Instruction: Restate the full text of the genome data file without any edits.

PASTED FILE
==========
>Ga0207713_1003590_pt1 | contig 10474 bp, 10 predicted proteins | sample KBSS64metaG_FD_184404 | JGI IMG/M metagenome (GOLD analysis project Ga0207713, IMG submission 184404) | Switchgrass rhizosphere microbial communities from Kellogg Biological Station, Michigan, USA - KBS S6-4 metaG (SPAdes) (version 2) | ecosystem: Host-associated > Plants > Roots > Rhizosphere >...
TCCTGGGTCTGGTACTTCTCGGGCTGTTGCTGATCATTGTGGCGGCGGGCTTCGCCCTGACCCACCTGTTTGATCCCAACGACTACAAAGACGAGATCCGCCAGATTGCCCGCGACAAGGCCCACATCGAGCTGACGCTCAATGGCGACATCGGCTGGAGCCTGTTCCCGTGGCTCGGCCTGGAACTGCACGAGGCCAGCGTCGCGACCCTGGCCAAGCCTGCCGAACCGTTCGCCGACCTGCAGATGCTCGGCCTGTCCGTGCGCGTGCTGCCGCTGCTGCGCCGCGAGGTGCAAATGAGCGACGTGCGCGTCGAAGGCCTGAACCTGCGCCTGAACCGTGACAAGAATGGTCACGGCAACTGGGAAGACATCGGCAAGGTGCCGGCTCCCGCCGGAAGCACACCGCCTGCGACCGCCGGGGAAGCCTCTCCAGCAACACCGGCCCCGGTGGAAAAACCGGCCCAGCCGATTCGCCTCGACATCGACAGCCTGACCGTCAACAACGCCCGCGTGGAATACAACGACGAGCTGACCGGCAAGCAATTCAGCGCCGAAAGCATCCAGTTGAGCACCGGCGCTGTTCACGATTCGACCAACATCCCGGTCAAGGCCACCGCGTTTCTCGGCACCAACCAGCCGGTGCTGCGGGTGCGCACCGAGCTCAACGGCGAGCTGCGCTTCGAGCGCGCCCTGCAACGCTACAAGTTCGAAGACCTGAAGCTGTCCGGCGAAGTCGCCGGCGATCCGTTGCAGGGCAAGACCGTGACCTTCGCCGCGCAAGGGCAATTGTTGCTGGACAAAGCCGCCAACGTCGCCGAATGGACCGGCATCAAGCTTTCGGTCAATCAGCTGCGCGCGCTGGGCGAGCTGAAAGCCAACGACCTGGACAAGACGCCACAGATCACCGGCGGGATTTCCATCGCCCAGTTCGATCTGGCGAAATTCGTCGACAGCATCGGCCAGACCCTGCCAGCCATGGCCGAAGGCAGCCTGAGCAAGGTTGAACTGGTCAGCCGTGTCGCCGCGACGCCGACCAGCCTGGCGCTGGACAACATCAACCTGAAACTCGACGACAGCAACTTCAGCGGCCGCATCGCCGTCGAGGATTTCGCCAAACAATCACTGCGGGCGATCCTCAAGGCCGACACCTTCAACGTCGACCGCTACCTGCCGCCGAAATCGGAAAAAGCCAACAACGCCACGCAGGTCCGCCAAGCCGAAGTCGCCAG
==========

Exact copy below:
>Ga0207713_1003590_pt1 | contig 10474 bp, 10 predicted proteins | sample KBSS64metaG_FD_184404 | JGI IMG/M metagenome (GOLD analysis project Ga0207713, IMG submission 184404) | Switchgrass rhizosphere microbial communities from Kellogg Biological Station, Michigan, USA - KBS S6-4 metaG (SPAdes) (version 2) | ecosystem: Host-associated > Plants > Roots > Rhizosphere >...
TCCTGGGTCTGGTACTTCTCGGGCTGTTGCTGATCATTGTGGCGGCGGGCTTCGCCCTGACCCACCTGTTTGATCCCAACGACTACAAAGACGAGATCCGCCAGATTGCCCGCGACAAGGCCCACATCGAGCTGACGCTCAATGGCGACATCGGCTGGAGCCTGTTCCCGTGGCTCGGCCTGGAACTGCACGAGGCCAGCGTCGCGACCCTGGCCAAGCCTGCCGAACCGTTCGCCGACCTGCAGATGCTCGGCCTGTCCGTGCGCGTGCTGCCGCTGCTGCGCCGCGAGGTGCAAATGAGCGACGTGCGCGTCGAAGGCCTGAACCTGCGCCTGAACCGTGACAAGAATGGTCACGGCAACTGGGAAGACATCGGCAAGGTGCCGGCTCCCGCCGGAAGCACACCGCCTGCGACCGCCGGGGAAGCCTCTCCAGCAACACCGGCCCCGGTGGAAAAACCGGCCCAGCCGATTCGCCTCGACATCGACAGCCTGACCGTCAACAACGCCCGCGTGGAATACAACGACGAGCTGACCGGCAAGCAATTCAGCGCCGAAAGCATCCAGTTGAGCACCGGCGCTGTTCACGATTCGACCAACATCCCGGTCAAGGCCACCGCGTTTCTCGGCACCAACCAGCCGGTGCTGCGGGTGCGCACCGAGCTCAACGGCGAGCTGCGCTTCGAGCGCGCCCTGCAACGCTACAAGTTCGAAGACCTGAAGCTGTCCGGCGAAGTCGCCGGCGATCCGTTGCAGGGCAAGACCGTGACCTTCGCCGCGCAAGGGCAATTGTTGCTGGACAAAGCCGCCAACGTCGCCGAATGGACCGGCATCAAGCTTTCGGTCAATCAGCTGCGCGCGCTGGGCGAGCTGAAAGCCAACGACCTGGACAAGACGCCACAGATCACCGGCGGGATTTCCATCGCCCAGTTCGATCTGGCGAAATTCGTCGACAGCATCGGCCAGACCCTGCCAGCCATGGCCGAAGGCAGCCTGAGCAAGGTTGAACTGGTCAGCCGTGTCGCCGCGACGCCGACCAGCCTGGCGCTGGACAACATCAACCTGAAACTCGACGACAGCAACTTCAGCGGCCGCATCGCCGTCGAGGATTTCGCCAAACAATCACTGCGGGCGATCCTCAAGGCCGACACCTTCAACGTCGACCGCTACCTGCCGCCGAAATCGGAAAAAGCCAACAACGCCACGCAGGTCCGCCAAGCCGAAGTCGCCAG